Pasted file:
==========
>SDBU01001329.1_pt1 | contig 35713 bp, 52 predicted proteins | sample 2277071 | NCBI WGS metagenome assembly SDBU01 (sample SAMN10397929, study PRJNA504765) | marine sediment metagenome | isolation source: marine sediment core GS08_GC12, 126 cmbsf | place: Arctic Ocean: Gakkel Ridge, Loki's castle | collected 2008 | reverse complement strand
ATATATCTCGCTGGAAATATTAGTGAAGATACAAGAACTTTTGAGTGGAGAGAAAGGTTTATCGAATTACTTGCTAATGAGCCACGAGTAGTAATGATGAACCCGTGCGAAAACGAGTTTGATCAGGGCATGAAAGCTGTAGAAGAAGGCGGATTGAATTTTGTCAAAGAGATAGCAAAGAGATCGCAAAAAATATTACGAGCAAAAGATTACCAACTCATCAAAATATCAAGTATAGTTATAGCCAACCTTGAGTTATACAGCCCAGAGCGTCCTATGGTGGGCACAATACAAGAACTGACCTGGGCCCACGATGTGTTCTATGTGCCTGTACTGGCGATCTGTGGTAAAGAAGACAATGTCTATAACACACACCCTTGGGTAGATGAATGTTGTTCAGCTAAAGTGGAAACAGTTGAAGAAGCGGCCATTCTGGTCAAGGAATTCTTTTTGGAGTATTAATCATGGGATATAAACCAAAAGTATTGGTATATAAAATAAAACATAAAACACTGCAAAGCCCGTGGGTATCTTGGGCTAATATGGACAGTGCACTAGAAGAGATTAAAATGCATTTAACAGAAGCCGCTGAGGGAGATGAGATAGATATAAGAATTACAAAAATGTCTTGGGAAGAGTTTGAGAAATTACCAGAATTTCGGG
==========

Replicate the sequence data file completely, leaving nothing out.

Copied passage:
>SDBU01001329.1_pt1 | contig 35713 bp, 52 predicted proteins | sample 2277071 | NCBI WGS metagenome assembly SDBU01 (sample SAMN10397929, study PRJNA504765) | marine sediment metagenome | isolation source: marine sediment core GS08_GC12, 126 cmbsf | place: Arctic Ocean: Gakkel Ridge, Loki's castle | collected 2008 | reverse complement strand
ATATATCTCGCTGGAAATATTAGTGAAGATACAAGAACTTTTGAGTGGAGAGAAAGGTTTATCGAATTACTTGCTAATGAGCCACGAGTAGTAATGATGAACCCGTGCGAAAACGAGTTTGATCAGGGCATGAAAGCTGTAGAAGAAGGCGGATTGAATTTTGTCAAAGAGATAGCAAAGAGATCGCAAAAAATATTACGAGCAAAAGATTACCAACTCATCAAAATATCAAGTATAGTTATAGCCAACCTTGAGTTATACAGCCCAGAGCGTCCTATGGTGGGCACAATACAAGAACTGACCTGGGCCCACGATGTGTTCTATGTGCCTGTACTGGCGATCTGTGGTAAAGAAGACAATGTCTATAACACACACCCTTGGGTAGATGAATGTTGTTCAGCTAAAGTGGAAACAGTTGAAGAAGCGGCCATTCTGGTCAAGGAATTCTTTTTGGAGTATTAATCATGGGATATAAACCAAAAGTATTGGTATATAAAATAAAACATAAAACACTGCAAAGCCCGTGGGTATCTTGGGCTAATATGGACAGTGCACTAGAAGAGATTAAAATGCATTTAACAGAAGCCGCTGAGGGAGATGAGATAGATATAAGAATTACAAAAATGTCTTGGGAAGAGTTTGAGAAATTACCAGAATTTCGGG